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Tag Archives: God’s commands

Making a Copy for Yourself

Before the days of printing presses, tape recorders and photo copiers, God called Moses to begin writing down what we now know as the Torah: first 5 books of the Bible. The first book Moses completed was passed down from generation to generation orally. These stories were shared and told in Jewish homes to train up children to avoid making the same past mistakes made by God’s followers, 1 Corinthians 10:1-13. When Moses reached his final book of Deuteronomy, God impressed upon him the need for visual reminders.

And when he sits on his royal throne, he shall write for himself a copy of this law in a book, out of what is before the Levitical priests, Deuteronomy 17:18.

Instead of just listening to stories passed down to you, God felt a need for individuals to have their own copy of these historical accounts. As spiritual leaders of Israel, this process began with the priests. These elders didn’t have the internet to connect to in order to read all of God’s commands in Leviticus to follow. The best way to avoid making a mistake or missing a step along the was making these principles widely known.

And he shall keep it with him, and he shall read in it all the days of his life, that he may learn [reverently] to fear the Lord his God, by keeping all the words of this law and these statutes and doing them, 20 That his [mind and] heart may not be lifted up above his brethren and that he may not turn aside from the commandment to the right hand or to the left; so that he may continue long, he and his sons, in his kingdom in Israel, Deuteronomy 17:19-20.

God understood the principle “out of sight out of mind.” The solution to this dilemma was to take Moses’ scroll and tablet so that Israel didn’t forget God’s decrees, instructions and precepts. From a modern perspective, there are countless versions of the Bible and resources like Bible Gateway available to help people see what the Bible says. However, if you’re like me, if I don’t write down what I read, I’ll quickly forget these biblical lessons. Therefore, if it’s on a note card or sticky pad, make a copy for yourself to keep God’s Word close to your mind and heart.

by Jay Mankus

Teetotalism in Religion

As dictionaries are updated annually, important words from history are fading from the forefront.  Instead, slang, tech terms and pop culture is redefining societies vocabulary.  One of these obsolete words is teetotalism, a stringent form of following the rules.  Islam or Muslims  is one of the few faiths which practice teetotalism in adherence to the 5 pillars.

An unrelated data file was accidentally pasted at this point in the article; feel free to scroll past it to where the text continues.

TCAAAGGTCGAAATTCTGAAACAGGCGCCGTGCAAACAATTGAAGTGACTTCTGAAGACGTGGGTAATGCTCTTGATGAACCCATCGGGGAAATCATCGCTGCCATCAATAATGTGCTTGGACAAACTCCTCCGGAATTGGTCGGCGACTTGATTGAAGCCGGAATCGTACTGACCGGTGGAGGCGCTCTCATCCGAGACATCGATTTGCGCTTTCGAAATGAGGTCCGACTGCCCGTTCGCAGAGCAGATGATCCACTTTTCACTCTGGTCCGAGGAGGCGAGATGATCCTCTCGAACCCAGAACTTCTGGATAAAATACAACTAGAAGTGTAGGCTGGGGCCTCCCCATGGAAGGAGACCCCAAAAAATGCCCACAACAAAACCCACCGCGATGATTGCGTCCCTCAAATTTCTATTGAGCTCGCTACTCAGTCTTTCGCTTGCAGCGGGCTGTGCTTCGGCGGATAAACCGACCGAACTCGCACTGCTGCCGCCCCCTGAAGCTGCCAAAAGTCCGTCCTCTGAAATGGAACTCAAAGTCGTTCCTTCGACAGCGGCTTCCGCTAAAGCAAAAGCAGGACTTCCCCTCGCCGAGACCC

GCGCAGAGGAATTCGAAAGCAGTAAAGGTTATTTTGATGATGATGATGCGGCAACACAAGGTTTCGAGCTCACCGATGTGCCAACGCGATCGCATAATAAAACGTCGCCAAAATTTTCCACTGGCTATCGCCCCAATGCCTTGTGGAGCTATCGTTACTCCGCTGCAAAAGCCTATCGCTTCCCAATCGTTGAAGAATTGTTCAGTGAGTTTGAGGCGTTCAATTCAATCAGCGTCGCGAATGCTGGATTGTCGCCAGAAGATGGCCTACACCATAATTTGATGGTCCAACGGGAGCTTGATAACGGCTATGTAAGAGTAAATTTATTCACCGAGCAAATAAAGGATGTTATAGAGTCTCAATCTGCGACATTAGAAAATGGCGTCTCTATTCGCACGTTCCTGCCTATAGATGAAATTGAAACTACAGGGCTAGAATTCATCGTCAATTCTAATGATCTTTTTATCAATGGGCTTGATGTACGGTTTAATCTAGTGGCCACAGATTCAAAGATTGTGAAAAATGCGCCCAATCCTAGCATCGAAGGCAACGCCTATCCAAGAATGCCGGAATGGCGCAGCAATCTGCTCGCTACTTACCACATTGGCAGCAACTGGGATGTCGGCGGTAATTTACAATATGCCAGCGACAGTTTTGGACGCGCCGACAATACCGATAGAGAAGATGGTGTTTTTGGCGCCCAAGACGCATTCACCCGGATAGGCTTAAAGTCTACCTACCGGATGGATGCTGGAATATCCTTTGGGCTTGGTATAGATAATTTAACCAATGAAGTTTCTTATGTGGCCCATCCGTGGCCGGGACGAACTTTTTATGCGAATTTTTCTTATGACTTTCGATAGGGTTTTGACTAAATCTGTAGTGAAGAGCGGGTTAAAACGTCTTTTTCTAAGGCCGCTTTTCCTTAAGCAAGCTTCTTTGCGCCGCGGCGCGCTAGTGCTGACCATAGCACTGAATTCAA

“Come to me, all you who are weary and burdened, and I will give you rest,” Matthew 11:28.

In his classic book Mere Christianity, C.S. Lewis addresses teetotalism in a chapter called The Cardinal Virtues, values that anyone can possess.  Lewis suggests that initially, teetotalism was a form of temperance, going the right distance and no further.  Like anything in life, context, time and understanding alter the meaning of words.  Thus, teetotalism in the context of religion is merely knowing the boundaries between the right and wrong and failing to cross over this line.

Take my yoke upon you and learn from me, for I am gentle and humble in heart, and you will find rest for your souls, Matthew 11:29.

However, when faith is limited to an adherence to rules, meaning can be lost like Pharisees who strayed from God’s commands.  Rather, Jesus doesn’t care what you wear to church on Sunday; only that you come as you are, ditching the facade the fake put on.  Once souls reach the understanding that you can’t do it on your own, Romans 6:23, spiritual hunger is conceived.  Free will enables hearts to wait until they are ready.  When this day arrives, believers won’t have to rely on teetotalism anymore.  Instead, a desire for biblical truth will prompt individuals to pray, read the Bible and worship the Lord 7 days a week.

by Jay Mankus

 

The Devilution of a Nation